Last month, Hurricane Fiona struck Puerto Rico, dumping more than 30 inches of rain and causing catastrophic flooding. The energy grid failed and plunged the island into darkness. Tragically, the $12 billion invested in the electrical grid in the wake of Hurricane Maria, did not leave the island more resilient. The power grid collapsed five years later under Hurricane Fiona.

The continuing vulnerability of Puerto Rico’s power grid is a textbook example of declining state capacity. The Commonwealth’s government cannot do its job effectively: raise revenue, maintain order, and provide public goods. Most critically, keeping the lights on has become a monumental task whose failure threatens the government’s legitimacy. Reconstruction of the power grid has been plagued by mismanagement and graft.

Increased disaster funding or stricter federal oversight alone will not be the solution. Without attracting talent and eliminating corruption, additional investments in the infrastructure won’t fix the grid.

Like many of Puerto Rico’s challenges, decades of fiscal challenges left the energy grid underfunded. In 2017, the Puerto Rico Electric Power Authority (PREPA) filed for bankruptcy. PREPA’s botched response to Hurricane Maria resulted in the firm’s privatization, leading to the arrival of LUMA Energy, a U.S.-Canadian consortium, to upgrade the electrical grid. 

This shared authority has complicated everyday service and emergency response. Rolling outages are common, making drinking water disruptions and generator ownership a fact of life.

“Territorial disputes” between LUMA and PREPA are further complicated by the regulations governing the deployment of FEMA funding. Typically, federal funds are restricted to rebuilding preexisting infrastructure. Given Puerto Rico’s outdated electrical grid, Congress authorized disaster aid to go towards upgrading the system.

However, rising energy costs complicate the discussion. Currently, Puerto Rico generates approximately 97% of its energy using imported fossil fuels. An ambitious 2019 law requires the Commonwealth secure 40% of its energy from renewable sources. Part of the challenge is deciding whether federal funds can be used to modernize the existing fossil fuel-reliant grid or upgrade to a new renewable grid.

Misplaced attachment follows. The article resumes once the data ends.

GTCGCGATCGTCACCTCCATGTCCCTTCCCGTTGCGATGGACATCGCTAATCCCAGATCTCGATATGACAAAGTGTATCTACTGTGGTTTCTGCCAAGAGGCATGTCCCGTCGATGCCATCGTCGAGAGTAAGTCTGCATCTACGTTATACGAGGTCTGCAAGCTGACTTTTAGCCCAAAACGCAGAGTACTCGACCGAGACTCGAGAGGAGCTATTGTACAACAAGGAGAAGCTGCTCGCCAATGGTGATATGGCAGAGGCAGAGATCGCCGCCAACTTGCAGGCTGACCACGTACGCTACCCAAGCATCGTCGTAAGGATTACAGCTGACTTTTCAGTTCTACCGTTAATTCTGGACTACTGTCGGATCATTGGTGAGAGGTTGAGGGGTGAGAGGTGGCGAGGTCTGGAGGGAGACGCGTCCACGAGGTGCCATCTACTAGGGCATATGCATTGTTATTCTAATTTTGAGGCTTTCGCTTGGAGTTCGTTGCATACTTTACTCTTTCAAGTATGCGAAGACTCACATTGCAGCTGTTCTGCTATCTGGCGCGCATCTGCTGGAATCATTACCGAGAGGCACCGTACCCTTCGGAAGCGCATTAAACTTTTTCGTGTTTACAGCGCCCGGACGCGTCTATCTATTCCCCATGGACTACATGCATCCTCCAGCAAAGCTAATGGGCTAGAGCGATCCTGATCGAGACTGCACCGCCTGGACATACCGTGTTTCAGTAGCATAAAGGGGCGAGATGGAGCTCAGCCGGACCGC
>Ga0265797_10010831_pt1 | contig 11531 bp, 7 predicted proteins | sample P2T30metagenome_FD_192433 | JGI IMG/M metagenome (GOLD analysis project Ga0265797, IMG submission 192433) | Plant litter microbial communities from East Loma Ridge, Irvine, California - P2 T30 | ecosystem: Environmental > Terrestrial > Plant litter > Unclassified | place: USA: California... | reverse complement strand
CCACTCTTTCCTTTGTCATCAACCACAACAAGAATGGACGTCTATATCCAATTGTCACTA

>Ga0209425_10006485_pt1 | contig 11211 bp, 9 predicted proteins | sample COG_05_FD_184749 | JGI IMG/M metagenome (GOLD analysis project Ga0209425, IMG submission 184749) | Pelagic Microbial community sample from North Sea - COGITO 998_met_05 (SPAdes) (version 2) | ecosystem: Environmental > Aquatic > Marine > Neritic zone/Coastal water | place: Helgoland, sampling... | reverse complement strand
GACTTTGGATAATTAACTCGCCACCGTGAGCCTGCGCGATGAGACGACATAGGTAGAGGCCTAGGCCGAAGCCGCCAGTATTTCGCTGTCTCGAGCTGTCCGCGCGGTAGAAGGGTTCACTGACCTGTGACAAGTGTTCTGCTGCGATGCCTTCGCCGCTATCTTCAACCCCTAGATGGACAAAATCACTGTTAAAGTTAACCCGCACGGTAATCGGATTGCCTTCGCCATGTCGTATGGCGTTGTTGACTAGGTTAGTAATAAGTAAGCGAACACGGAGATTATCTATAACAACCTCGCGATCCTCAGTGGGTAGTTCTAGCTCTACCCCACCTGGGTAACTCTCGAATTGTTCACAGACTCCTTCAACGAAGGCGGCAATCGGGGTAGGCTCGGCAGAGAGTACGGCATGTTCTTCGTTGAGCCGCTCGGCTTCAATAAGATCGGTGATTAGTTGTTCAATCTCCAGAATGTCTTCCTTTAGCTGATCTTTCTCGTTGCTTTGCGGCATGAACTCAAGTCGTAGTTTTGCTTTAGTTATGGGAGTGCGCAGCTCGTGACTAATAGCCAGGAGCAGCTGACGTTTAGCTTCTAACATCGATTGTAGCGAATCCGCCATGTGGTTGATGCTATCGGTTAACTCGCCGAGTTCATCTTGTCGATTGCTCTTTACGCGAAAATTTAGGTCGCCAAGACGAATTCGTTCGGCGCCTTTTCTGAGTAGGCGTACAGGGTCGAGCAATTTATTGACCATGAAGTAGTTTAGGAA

By 2019, public discontent with the poorly managed recovery contributed to the ouster of Puerto Rico’s governor. In one of the highest-profile corruption cases involving disaster funds, FEMA officials were charged with fraud and bribery surrounding $1.8 billion to rebuild Puerto Rico’s power grid. As a result, the Trump administration delayed the disbursement over concerns the funding would be improperly used. Of the $74 billion allocated for disaster relief by various agencies, only 35% has been disbursed. 

In the aftermath of Hurricane Fiona, it’s clear how little progress has been made. Frustrated by LUMA’s slow response, several mayors hired their own crews to clear and repair transmission lines. Unfortunately, power is still not fully restored nearly a month after the hurricane, contributing to LUMA’s poor performance once again dominating political discourse on the island. 

Resolving labor shortages in the energy sector, eliminating corruption in disaster relief management, and implementing a clear plan to modernize the electrical grid would prove that local authorities can govern and restore institutional trust. In addition, Commonwealth and federal officials must work together to determine a clear path forward for rebuilding the electric grid in a timely, efficient manner. 

Congress signaled an interest in addressing the power grid’s failures. The upcoming midterms could keep the issue front and center as the Puerto Rican diaspora becomes a more visible stateside voting bloc. Already, public pressure led to a Jones Act waiver for fuel transportation, while an upcoming congressional hearing will examine the power grid’s collapse. Above all, the ongoing question of statehood for Puerto Rico looms, which could streamline disaster aid administration. 

After decades of neglect, Puerto Rico’s failing power grid is emblematic of declining state capacity. Corruption, mismanagement, and inadequate disaster response left the grid vulnerable to Hurricane Fiona. Rebuilding the grid is a key first step to restoring Puerto Rico’s state capacity. Solving workforce issues, rooting out corruption, and developing a focused restoration plan are critical to charting a way forward. Notably, the upcoming midterms create a political opportunity to fix this issue for good. 

Until then, it’s only a matter of time before the next blackout. 

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